By Thea Skinner
Triplicate staff writer
The last horse and buggy doctor in Del Norte County was Dr. Ernest Maxwell Fine.
Whether delivering a baby, setting a broken bone, or administering medicine, he was always on-call.
Carol Povey, a former Del Norte High School student, recounts his life in a 1960s paper donated to the Del Norte Historical Society.
Povey interviewed several people, who have since passed away, to write the paper.
With no doctor in the area at the time, he moved to Del Norte County in 1899 to help the sick.
He was the only doctor in the area from Smith River to Orick.
"He wanted to be some place where people really needed him," said Mrs. Murdock Roeder in an interview with Povey.
Dr. Fine's first office was on the corner of Third and J streets, which contained a hospital room and a combined office, laboratory, waiting room.
An old motto hung on the wall in his office that read: "Nature is the Best Remedy."
No hospital existed in the county at that time. He often performed amputation of patients on a kitchen table.
In an interview with Povey, Mrs. George Berry said, "If a patient never paid him, he still answered the next call to their home with as much gladness to serve."
Long-time Del Norte Historical Society volunteer Ernestine Buzzini was delivered by Dr. Fine as a baby. She was named after him.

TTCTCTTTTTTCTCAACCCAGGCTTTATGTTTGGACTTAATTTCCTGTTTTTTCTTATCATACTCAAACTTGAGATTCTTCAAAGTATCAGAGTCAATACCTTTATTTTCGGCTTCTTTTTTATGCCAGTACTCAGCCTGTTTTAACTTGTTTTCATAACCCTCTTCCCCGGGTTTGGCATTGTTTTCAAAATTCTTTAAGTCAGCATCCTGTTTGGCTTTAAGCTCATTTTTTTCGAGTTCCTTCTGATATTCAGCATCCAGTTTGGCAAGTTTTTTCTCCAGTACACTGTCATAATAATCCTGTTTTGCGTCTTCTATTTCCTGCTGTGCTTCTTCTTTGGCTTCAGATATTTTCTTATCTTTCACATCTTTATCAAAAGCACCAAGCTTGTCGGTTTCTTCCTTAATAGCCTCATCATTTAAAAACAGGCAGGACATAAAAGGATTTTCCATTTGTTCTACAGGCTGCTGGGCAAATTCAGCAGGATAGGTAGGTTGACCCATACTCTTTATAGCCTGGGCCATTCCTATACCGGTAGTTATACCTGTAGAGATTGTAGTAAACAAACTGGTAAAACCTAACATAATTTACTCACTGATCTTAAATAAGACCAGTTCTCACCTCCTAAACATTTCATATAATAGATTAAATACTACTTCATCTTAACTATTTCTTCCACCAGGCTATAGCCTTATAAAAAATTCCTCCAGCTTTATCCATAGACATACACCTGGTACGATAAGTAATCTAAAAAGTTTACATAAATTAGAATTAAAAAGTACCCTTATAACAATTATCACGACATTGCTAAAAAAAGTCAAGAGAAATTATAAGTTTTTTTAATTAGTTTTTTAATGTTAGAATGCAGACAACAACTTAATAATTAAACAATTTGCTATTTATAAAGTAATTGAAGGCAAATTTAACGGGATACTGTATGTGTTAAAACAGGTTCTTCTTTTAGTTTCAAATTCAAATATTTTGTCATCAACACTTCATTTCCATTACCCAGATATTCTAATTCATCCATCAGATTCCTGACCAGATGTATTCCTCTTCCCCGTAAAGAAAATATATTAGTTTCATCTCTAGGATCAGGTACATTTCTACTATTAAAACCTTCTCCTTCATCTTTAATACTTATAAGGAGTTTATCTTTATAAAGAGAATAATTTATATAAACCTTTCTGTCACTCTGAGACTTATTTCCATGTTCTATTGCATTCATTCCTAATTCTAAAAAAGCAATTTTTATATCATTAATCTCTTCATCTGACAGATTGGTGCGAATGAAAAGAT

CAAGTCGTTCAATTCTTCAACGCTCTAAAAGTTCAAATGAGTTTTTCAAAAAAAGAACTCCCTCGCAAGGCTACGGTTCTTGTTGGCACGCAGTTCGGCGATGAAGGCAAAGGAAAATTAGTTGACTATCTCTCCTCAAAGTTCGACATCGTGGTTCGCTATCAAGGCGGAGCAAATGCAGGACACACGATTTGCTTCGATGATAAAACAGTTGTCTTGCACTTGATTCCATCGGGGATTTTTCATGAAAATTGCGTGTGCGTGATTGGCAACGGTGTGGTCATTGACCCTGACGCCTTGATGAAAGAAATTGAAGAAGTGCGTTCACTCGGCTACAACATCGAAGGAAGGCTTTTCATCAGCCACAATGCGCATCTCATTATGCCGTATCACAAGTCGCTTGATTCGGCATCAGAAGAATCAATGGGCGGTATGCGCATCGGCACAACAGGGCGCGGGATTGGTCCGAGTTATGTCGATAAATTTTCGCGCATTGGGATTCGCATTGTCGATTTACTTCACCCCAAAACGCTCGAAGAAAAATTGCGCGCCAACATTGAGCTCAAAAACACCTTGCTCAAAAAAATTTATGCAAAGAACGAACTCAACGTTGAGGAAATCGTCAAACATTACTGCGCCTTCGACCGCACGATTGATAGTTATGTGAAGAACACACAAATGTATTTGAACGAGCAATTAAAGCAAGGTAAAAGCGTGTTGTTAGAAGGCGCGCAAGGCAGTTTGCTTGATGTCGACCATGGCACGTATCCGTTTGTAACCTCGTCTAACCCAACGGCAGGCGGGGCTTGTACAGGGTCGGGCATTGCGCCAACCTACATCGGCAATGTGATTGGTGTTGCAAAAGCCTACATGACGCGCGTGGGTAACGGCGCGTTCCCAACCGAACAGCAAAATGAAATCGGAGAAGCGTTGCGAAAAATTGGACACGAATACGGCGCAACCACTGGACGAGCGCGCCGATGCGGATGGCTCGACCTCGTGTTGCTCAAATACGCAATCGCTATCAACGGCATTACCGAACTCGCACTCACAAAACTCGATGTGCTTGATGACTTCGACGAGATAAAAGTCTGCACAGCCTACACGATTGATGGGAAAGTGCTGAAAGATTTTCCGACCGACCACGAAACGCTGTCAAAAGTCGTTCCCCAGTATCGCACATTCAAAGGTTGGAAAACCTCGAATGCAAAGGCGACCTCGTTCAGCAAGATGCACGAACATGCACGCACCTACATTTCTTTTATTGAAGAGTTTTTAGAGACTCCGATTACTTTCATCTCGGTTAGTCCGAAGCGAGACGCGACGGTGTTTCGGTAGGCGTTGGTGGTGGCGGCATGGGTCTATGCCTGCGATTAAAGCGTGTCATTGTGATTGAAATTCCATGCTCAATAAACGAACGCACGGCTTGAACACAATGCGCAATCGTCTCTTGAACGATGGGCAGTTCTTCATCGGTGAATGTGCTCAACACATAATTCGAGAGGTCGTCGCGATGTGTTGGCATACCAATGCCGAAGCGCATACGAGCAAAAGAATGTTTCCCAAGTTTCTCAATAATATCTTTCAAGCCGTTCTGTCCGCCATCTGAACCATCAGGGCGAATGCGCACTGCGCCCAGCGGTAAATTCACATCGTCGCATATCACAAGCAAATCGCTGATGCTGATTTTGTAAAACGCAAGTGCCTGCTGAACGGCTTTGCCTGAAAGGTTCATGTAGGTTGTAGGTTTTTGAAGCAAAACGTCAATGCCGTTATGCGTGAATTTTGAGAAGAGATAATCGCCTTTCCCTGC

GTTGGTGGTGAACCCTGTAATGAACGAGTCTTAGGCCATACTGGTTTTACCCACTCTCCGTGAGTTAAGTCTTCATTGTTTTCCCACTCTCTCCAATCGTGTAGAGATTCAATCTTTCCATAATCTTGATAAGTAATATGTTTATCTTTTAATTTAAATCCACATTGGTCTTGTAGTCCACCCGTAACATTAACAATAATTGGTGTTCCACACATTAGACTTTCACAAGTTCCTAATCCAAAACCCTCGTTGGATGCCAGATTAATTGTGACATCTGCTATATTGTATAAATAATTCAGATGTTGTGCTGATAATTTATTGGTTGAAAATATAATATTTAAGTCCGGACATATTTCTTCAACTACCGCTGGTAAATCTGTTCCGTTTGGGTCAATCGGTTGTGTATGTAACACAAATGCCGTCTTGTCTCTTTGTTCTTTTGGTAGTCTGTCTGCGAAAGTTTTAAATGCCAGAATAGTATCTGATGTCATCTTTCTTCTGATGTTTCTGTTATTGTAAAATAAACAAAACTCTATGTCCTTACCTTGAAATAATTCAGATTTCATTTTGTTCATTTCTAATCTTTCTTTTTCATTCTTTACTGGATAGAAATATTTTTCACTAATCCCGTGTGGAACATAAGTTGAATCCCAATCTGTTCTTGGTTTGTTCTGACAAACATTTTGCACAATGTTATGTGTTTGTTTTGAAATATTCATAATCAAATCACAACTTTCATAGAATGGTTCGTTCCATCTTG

"Dr. Fine kept dropping in asking what the name was going to be, but no one (in the family) could make up their mind," Buzzini said.
As the deadline to register Buzzini's name came closer, Dr. Fine made an executive decision and named her Ernestine.
"Dr. Fine picked it, because he did not have a girl named after him," Buzzini said. "He was friendly with the family. Everyone knew him."
Dr. Fine traveled on a bicycle, in which he used to come to Crescent City. He began using a horse and buggy. In 1905 he purchased a Ford Roadster.
He was his own mechanic performing operations on the engine. He invested in a Harley Davidson to make short house calls and for trips to work.
Dr. Fine moved his practice to the corner of Third and E streets, where he created a five- room hospital called the Dr. Fine Hospital, Berry said.
He was a member of the Knights of Pythias, an international non-sectarian fraternal organization promoting the ideals of friendship, benevolence, and charity.
In 1927, the hospital burned down, and Dr. Fine retired. When the stock market crashed, he lost his savings and began practicing again, said Roeder.
He shared a joint waiting room with another doctor above Endert's Drug Store with his own examination and x-ray room.
Dr. Fine died on September 30, 1939. high blood pressure and hard work was the cause of death. A Catholic Cemetery is his final resting place.